Etan Patz is dead. He might have died 22 years ago, shortly after he disappeared from the streets of New York, or he might have died last year. There is even a chance -- though razor-thin -- that he is still alive somewhere, perhaps unaware that he has been the subject of the most exhaustive kidnapping investigation since that for Charles Lindbergh's baby in 1932.
But as of Tuesday, Etan Patz is dead in the eyes of the law.
Do you remember Etan Patz? On May 25, 1979, this 6-year-old walked to a bus stop from his home in New York City's Soho neighborhood. It was the first time he was making the trip to school by himself. It was the last time he would be seen alive.
For a while, little Etan's picture became ubiquitous -- a smiling, blue-eyed boy who seemingly had vanished from the face of the earth. Because of his parents' efforts, Etan's case greatly raised awareness of missing children.
Etan was the first missing child to appear on a milk carton. President Reagan declared May 25, the day Etan disappeared, National Missing Children's Day. In the years since, the FBI and local law-enforcement agencies have made great strides in sharing information about children who have disappeared.
We felt sorrow for the Patzes and shared their hope that Etan would return to his Prince Street apartment unharmed. But that was many years ago. We have long since moved on, the currents of our own lives and the daily rush of events carrying us along, consigning the case of this missing child to memory. At most, we might have wondered, now and then, whatever became of it.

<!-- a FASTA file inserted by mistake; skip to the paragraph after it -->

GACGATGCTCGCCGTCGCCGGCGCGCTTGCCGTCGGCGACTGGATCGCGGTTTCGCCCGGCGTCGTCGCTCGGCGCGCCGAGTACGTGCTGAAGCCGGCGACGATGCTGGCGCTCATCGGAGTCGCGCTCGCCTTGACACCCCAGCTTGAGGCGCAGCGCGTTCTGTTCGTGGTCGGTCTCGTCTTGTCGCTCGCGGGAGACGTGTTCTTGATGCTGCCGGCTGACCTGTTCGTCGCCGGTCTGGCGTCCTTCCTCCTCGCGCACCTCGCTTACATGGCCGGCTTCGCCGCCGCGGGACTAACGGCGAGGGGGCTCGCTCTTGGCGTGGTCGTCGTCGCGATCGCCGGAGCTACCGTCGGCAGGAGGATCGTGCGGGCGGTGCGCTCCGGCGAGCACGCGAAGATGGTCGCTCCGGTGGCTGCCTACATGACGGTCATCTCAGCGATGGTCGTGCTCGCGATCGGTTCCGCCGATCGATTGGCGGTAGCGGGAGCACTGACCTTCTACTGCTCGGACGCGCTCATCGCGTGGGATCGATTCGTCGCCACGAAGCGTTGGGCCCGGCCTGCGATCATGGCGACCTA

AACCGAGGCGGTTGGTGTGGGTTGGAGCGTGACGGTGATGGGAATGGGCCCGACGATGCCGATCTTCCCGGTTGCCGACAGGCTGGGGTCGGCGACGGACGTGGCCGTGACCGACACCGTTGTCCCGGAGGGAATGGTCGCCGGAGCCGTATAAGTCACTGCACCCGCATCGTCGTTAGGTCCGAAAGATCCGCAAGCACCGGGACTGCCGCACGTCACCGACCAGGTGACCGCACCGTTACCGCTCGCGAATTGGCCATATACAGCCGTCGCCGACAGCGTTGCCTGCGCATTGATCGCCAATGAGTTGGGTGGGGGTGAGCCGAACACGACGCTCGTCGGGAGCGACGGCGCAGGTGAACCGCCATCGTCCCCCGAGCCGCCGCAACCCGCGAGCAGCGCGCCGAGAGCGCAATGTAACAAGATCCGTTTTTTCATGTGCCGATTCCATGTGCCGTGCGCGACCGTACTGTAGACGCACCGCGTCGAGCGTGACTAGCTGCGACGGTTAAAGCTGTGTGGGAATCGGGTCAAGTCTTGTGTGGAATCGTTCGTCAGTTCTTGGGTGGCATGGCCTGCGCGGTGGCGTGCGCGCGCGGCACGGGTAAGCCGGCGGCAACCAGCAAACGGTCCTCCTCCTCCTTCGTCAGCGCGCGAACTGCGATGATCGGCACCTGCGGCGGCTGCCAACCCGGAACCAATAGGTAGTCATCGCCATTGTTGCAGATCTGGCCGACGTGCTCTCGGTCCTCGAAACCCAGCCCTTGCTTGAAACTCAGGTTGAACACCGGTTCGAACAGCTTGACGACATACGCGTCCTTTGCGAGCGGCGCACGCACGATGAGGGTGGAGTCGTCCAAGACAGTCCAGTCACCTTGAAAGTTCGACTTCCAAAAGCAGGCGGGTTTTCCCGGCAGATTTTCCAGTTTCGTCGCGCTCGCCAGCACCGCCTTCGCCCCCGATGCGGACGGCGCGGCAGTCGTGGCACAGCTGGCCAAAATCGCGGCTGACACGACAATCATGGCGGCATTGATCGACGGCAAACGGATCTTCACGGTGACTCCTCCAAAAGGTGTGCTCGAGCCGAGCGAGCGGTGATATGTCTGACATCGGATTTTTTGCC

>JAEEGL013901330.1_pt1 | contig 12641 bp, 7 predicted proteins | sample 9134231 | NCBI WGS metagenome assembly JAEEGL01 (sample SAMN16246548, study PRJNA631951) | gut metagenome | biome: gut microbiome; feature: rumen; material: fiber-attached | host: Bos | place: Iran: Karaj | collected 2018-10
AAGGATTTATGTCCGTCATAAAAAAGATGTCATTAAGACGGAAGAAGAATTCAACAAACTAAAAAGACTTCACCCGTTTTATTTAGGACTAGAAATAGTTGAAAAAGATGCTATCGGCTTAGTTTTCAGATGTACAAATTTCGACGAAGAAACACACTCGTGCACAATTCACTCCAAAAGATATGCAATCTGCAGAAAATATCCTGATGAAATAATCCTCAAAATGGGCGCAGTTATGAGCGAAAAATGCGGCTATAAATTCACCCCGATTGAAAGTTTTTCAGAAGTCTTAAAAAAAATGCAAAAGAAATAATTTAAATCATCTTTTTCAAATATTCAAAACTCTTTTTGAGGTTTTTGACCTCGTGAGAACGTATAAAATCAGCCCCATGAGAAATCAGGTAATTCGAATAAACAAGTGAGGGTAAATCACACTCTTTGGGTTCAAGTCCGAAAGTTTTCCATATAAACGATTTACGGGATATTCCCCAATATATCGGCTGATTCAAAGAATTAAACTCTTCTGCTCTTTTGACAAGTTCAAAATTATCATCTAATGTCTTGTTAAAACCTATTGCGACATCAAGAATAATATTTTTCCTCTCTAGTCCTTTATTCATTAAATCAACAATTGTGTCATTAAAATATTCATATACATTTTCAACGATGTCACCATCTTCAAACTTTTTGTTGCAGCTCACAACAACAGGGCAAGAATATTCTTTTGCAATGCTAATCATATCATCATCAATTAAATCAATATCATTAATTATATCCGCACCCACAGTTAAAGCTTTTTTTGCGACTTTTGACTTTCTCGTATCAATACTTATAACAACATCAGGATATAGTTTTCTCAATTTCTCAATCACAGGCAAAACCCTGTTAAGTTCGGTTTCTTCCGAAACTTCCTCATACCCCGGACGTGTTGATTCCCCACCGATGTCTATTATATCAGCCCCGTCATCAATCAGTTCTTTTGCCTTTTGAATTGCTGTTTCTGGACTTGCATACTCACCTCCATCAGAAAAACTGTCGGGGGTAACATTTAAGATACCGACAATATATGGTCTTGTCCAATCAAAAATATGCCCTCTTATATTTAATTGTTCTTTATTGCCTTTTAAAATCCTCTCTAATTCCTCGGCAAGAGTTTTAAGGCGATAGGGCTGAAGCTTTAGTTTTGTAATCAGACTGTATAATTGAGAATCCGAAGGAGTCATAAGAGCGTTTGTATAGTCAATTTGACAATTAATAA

Not so for Stanley and Julia Patz. Their pain, along with their hope, has persisted through the years. Their lives have hung suspended, caught forever in that moment when they first learned their child was missing. They have not moved since Etan disappeared, nor changed their phone number, in case Etan should try to find them.
It could not have been easy for Stanley Patz to petition a New York court to have Etan legally declared dead. His lawyer, Brian O'Dwyer, called it "a horrible and painful day" for both parents. Julia Patz could not even bring herself to sign the petition, refusing to extinguish whatever embers of hope still burn within her.
Etan's father initiated the court action so that he could move ahead with a wrongful-death case against Jose Ramos, a convicted child molester presently serving a 20-year sentence in a Pennsylvania prison. Ramos lived close to the Patz home in 1979, and, according to court papers, he has admitted to spending time with Etan on the day he disappeared. He is alleged to have told a former cellmate that "Etan is dead, there is no body, and there will never be a body."
Some might opine that, with the declaration of death, or if a judgment is made against Ramos, the Patzes might achieve "closure." It's a word we in the press like to use when we see a sad story run its narrative course.
But real life does not work that way. Few people appreciate this better than James Ellroy, the author of "L.A. Confidential" and other crime novels, whose mother was murdered when he was 10 years old. About closure, he has said: "It is fatuous nonsense ... nothing could bring closure."
Closure is just a word. And for Stanley and Julia Patz, it might be the saddest word there is.
Dan Rather works for CBS News.
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